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When the mountains call: An adventure to Aoraki/Mount Cook

Last January, my friend Ailsa and I planned and executed a photography mission to one of our favourite spots in New Zealand, Mount Cook. Armed with nothing more than one structurally questionable tent, a couple of DSLRS and enough hummus and crackers to feed a small village we set off in her parent’s car.


In between gossiping and offering each other life advice (something we do a lot of for two people with very little direction), we couldn’t help but be totally awestruck by the scenes at Lake Pukaki. This is a view I have driven past time and again, but it never loses its awe factor. On a fine day, Mount Cook sits majestically like a jewel at the top of the lake, a picture of blue and white perfection coloured by every shade in-between.


At just under 100 km, the road from Tekapo is a relatively long one, but the scenery 100% makes up for it. There is always something to look at. This is the beauty of road tripping in the South. As we arrive in the Hooker Valley, we are greeted by a Nor-West tail wind which pushes and prompts the Volvo up the road. ‘Hurry, Hurry’ it whispers.


It was lunch time by this point, so upon arrival we parked up in the White Horse Hill carpark and laid our spread on the uneven ground. We sat there on my tartan picnic rug munching our wholegrain crackers and desperately holding our hats on whilst our hair blew wildly and took in the surroundings. To our left was Foliage Hill, an ancient moraine deposit covered in, well, a whole lot of foliage. This bought back memories of a certain school trip, only this time, much to my disappointment, we were not obliged to make a hasty (albeit stressful) observational sketch. This trip was about admiring the view and soaking it all in. No NCEA credits on the line, or god forbid, well intentioned class bonding activities.  

After a quick wander up the track to view the magnificent Tasman Glacier, the early evening was upon us. We stumbled back down the rocky track to the campground with the late afternoon sun hot on our heels. Erecting a tent amongst the bushes was somewhat of a challenge resulting in an inconveniently placed rock right in the middle, but by this point we were willing to consider the situation a win and just sleep around the obstruction.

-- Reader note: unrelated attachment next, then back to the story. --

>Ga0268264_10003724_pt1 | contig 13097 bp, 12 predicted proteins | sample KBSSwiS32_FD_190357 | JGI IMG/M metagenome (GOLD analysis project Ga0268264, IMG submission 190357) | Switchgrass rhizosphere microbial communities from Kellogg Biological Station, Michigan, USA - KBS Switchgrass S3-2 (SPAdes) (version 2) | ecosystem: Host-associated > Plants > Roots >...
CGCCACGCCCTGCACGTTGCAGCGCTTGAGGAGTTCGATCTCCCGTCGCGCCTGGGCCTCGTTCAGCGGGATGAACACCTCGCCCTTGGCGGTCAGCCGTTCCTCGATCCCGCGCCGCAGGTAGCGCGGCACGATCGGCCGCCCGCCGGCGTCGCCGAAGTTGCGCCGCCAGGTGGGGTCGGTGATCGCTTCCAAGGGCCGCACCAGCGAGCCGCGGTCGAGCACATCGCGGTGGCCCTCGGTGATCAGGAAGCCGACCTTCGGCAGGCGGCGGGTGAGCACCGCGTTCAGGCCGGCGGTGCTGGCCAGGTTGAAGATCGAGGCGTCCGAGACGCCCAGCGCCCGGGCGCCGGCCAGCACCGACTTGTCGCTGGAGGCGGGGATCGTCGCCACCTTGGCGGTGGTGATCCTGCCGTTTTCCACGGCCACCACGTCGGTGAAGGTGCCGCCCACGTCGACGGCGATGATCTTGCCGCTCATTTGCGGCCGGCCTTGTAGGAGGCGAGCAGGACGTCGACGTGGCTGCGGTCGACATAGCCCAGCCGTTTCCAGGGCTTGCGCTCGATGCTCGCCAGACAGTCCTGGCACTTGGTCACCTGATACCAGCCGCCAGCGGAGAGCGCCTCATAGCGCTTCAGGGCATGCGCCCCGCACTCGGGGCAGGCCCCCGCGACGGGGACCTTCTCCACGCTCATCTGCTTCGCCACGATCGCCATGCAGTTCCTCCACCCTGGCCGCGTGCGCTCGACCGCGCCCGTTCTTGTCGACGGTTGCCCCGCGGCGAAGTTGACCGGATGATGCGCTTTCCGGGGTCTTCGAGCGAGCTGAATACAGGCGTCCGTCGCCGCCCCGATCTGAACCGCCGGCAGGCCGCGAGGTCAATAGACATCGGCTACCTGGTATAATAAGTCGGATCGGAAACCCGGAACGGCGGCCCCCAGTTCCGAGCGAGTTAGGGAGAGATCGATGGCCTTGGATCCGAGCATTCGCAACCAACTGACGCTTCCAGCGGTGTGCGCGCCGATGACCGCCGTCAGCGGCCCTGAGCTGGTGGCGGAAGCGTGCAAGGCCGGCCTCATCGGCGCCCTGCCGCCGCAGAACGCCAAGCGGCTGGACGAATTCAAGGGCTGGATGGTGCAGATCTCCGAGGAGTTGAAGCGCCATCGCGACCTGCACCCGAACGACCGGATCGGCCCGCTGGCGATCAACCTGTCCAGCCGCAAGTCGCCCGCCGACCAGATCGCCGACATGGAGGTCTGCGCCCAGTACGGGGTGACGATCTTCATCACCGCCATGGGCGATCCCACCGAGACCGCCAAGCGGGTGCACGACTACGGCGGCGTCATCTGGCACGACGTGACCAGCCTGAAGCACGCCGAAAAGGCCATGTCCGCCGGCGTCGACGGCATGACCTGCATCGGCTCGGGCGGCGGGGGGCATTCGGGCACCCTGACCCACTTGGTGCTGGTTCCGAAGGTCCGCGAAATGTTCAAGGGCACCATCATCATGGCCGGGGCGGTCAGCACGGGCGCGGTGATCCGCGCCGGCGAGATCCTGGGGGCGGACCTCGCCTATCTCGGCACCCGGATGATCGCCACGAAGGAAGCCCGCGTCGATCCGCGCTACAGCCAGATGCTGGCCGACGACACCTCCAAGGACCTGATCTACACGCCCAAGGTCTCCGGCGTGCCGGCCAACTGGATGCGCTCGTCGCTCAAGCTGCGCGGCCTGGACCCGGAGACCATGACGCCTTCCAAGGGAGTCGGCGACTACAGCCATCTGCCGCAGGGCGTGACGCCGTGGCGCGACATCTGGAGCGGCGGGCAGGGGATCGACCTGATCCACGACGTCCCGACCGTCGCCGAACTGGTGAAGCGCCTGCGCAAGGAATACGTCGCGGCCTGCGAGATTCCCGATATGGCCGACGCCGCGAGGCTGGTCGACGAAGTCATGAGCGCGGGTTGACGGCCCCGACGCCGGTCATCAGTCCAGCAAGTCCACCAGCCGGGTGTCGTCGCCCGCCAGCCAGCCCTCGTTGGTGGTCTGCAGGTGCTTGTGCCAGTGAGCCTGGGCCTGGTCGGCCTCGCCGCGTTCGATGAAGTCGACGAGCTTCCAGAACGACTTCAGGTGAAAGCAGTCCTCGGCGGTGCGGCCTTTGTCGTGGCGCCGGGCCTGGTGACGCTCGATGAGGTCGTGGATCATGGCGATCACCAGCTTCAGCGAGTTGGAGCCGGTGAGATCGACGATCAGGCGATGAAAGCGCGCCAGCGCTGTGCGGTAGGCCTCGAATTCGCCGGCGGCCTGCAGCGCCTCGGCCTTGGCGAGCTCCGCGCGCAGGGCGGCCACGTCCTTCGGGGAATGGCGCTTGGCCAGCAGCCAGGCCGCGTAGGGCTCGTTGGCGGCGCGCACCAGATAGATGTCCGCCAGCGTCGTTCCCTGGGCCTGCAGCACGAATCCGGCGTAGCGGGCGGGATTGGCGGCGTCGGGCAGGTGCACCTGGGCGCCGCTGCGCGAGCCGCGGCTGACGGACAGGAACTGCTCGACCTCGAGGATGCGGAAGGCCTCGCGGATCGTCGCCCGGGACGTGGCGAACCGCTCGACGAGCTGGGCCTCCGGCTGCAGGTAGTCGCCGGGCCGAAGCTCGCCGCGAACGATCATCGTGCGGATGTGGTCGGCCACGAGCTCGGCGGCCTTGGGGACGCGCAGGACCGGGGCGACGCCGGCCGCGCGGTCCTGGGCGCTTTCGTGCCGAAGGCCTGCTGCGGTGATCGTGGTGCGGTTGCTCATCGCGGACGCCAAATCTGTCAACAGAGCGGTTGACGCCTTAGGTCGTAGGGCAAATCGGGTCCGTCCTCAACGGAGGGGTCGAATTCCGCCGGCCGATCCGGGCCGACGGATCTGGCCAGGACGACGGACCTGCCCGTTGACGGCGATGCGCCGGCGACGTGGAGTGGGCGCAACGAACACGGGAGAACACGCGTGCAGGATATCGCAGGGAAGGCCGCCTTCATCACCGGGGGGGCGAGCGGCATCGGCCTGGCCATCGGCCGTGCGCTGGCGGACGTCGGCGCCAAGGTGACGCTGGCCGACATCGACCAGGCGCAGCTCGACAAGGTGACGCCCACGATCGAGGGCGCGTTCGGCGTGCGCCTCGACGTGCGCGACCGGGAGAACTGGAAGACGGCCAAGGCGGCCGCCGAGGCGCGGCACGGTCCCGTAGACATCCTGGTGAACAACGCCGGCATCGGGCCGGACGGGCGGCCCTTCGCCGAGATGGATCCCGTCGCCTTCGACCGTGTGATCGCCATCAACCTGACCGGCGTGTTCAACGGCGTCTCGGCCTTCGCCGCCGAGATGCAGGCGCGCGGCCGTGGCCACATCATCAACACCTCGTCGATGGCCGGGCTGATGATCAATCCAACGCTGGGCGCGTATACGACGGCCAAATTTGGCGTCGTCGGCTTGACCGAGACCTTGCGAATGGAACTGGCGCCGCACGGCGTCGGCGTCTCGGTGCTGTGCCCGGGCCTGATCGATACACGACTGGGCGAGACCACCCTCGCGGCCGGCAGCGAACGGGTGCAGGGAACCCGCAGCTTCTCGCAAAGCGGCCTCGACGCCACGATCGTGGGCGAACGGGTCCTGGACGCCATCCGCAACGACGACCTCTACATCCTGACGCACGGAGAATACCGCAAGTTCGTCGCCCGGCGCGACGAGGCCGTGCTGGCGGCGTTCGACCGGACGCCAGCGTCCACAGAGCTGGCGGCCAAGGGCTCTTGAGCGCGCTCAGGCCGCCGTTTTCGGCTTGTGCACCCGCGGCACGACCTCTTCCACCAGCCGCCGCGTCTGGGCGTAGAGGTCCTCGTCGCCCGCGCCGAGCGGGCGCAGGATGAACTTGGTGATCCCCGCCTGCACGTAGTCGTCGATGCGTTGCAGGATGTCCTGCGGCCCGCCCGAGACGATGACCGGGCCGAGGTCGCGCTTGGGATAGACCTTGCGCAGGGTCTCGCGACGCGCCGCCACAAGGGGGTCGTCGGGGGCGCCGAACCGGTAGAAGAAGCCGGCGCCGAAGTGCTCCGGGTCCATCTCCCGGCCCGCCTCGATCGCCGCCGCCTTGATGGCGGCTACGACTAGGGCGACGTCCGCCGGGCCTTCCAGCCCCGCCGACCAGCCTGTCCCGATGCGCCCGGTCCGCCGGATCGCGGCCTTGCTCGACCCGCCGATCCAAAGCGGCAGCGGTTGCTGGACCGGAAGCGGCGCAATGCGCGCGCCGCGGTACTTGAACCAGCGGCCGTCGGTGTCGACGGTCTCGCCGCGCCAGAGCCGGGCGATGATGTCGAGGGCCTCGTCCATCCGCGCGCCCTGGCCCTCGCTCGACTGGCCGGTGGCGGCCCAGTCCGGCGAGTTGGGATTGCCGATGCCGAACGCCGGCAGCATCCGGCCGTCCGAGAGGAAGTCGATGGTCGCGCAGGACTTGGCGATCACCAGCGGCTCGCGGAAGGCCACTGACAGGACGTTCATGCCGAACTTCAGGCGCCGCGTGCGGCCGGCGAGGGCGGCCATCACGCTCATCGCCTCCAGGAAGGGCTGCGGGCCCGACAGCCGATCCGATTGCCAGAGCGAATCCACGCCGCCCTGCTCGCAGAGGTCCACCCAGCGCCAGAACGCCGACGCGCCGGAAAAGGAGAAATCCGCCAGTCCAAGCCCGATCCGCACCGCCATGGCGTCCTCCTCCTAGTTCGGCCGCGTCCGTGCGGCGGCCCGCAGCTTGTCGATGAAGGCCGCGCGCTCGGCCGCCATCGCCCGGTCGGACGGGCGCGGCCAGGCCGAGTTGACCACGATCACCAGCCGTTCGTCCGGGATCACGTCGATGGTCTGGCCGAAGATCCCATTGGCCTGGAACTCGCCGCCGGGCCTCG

During the night, the light Nor-West breeze that had first greeted us turned into a full and unforgiving gale force wind. At Mount Cook, you must always expect extremes of weather. And pack accordingly. This means packing a structurally sound tent, with a minimum of at least 10 pegs. Every now and again we would hear a roar from up in the mountains, a premonition of the incoming gust. We would then wait a few seconds before the entire tent would bend over parallel with the earth and the nylon would brush against the tips of our noses.


After several hours of lying awake, we decided a midnight venture to the bathroom was in order. Confident that the excessive amount of gear would be sufficient to hold the tent down in our absence, we crawled, armed with our trusty phone torches, out into the cool summer night. After stumbling our way through the dewy tufts of grass and several near miss rabbit holes, it occurred to me to look up. “Ailsa, the stars! Look at the stars!” We were completely dumfounded; the night sky was like nothing either of us had ever seen before. Try as I might (and I will try) words simply cannot do it justice. Essentially, we were surrounded by a 360° dome of glittering diamonds which disappeared only as they dipped behind the velvety silhouette of the surrounding mountains. Nothing short of unreal.


As we drove out of the national park the next morning, drugged on tiredness, we were brimming with tales of what we had seen and marvelled. Mount Cook might be unpredictable, but it also offers an incredible reward to all those who dare brave its wild elements. What we had assumed to be the roar of the wind, was all along the mountains calling out to us to admire their work, one million little lights in the sky – a masterpiece in the making.


By Eva Izard

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